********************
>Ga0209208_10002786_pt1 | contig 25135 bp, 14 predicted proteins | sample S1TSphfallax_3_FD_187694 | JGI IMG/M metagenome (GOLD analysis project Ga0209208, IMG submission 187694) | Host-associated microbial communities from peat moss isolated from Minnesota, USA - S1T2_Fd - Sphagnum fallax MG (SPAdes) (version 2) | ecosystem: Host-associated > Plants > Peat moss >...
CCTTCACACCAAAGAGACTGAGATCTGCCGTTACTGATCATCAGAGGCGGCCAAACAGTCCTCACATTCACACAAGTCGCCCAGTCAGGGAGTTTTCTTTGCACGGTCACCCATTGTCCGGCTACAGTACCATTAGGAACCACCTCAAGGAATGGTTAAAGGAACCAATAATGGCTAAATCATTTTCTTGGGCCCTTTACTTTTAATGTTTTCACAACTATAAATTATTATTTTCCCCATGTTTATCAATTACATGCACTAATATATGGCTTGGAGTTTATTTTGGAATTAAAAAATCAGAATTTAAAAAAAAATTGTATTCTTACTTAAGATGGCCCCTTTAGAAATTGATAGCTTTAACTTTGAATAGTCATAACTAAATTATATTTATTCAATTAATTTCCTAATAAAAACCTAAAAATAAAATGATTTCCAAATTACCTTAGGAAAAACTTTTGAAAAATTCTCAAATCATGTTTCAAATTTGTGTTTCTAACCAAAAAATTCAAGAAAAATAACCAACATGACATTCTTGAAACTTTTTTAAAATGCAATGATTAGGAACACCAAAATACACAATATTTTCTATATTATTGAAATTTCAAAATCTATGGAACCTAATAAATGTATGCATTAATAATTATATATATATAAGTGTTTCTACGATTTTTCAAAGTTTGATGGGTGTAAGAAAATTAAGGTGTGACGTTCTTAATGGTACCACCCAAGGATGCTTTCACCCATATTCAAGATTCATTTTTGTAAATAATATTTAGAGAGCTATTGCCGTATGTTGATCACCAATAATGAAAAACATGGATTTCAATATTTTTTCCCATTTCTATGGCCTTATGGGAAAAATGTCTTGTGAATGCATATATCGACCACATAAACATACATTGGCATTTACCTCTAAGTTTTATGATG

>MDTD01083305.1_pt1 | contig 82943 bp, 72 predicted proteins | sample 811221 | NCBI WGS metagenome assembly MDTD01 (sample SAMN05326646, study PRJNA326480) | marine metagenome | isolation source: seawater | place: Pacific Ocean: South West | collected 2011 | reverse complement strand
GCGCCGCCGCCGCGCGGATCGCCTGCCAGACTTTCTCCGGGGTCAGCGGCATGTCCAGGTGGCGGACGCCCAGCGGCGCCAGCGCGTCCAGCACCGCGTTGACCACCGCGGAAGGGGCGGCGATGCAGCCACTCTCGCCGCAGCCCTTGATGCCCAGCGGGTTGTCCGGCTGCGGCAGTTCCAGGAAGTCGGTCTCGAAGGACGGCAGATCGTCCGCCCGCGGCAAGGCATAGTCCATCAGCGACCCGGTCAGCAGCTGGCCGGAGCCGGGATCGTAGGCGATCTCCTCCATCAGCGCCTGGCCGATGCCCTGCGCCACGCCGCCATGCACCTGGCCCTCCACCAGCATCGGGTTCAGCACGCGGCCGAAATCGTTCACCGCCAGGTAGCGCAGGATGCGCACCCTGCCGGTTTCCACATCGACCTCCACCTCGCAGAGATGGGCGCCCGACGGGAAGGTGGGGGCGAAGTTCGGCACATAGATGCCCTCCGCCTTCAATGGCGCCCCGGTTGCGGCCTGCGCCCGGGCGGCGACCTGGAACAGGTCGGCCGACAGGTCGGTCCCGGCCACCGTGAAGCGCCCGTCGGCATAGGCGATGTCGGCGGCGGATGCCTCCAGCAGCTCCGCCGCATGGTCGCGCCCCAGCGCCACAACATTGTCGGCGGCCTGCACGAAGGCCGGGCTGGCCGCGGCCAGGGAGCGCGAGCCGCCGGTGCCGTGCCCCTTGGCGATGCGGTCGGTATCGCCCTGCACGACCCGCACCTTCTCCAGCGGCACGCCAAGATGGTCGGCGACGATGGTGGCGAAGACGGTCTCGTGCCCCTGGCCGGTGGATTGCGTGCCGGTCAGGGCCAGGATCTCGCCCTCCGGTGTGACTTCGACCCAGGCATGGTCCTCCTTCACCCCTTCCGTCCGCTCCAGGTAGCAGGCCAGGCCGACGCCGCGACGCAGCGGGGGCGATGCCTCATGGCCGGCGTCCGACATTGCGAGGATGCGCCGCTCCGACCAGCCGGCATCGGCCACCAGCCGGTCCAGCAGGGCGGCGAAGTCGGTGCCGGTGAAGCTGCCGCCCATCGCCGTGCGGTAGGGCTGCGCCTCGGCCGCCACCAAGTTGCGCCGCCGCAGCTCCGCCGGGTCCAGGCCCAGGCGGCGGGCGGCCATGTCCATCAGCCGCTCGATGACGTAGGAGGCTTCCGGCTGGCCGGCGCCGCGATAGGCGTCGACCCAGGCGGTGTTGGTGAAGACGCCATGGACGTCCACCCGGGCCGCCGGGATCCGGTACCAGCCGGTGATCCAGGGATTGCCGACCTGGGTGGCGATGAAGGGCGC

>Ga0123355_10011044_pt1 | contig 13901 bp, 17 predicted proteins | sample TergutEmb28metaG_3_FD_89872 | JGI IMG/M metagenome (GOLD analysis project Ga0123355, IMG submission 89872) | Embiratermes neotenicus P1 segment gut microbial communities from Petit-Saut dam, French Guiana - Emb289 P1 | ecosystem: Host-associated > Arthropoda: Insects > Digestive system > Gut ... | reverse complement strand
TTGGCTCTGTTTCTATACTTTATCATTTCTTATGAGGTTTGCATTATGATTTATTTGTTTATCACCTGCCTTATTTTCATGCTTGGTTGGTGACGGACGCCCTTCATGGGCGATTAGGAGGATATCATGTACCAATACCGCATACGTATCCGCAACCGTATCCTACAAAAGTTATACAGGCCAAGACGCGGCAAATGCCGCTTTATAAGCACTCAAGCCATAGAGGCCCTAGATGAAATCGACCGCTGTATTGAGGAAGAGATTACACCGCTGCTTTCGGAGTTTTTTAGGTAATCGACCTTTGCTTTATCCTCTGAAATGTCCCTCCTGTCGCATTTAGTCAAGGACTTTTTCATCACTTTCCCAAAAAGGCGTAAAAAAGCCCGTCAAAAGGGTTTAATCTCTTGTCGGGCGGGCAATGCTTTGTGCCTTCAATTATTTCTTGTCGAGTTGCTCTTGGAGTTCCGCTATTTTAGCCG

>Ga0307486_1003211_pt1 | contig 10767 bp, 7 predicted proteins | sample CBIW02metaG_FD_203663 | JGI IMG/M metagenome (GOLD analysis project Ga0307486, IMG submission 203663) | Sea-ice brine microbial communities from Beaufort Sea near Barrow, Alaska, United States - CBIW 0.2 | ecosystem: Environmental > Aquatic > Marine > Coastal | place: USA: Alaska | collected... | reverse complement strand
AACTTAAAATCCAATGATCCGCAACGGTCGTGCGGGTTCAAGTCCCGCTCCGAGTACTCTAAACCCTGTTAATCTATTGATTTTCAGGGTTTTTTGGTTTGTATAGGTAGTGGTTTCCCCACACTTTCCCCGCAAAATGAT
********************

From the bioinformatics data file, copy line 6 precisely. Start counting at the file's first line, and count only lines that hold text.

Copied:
TTGGCTCTGTTTCTATACTTTATCATTTCTTATGAGGTTTGCATTATGATTTATTTGTTTATCACCTGCCTTATTTTCATGCTTGGTTGGTGACGGACGCCCTTCATGGGCGATTAGGAGGATATCATGTACCAATACCGCATACGTATCCGCAACCGTATCCTACAAAAGTTATACAGGCCAAGACGCGGCAAATGCCGCTTTATAAGCACTCAAGCCATAGAGGCCCTAGATGAAATCGACCGCTGTATTGAGGAAGAGATTACACCGCTGCTTTCGGAGTTTTTTAGGTAATCGACCTTTGCTTTATCCTCTGAAATGTCCCTCCTGTCGCATTTAGTCAAGGACTTTTTCATCACTTTCCCAAAAAGGCGTAAAAAAGCCCGTCAAAAGGGTTTAATCTCTTGTCGGGCGGGCAATGCTTTGTGCCTTCAATTATTTCTTGTCGAGTTGCTCTTGGAGTTCCGCTATTTTAGCCG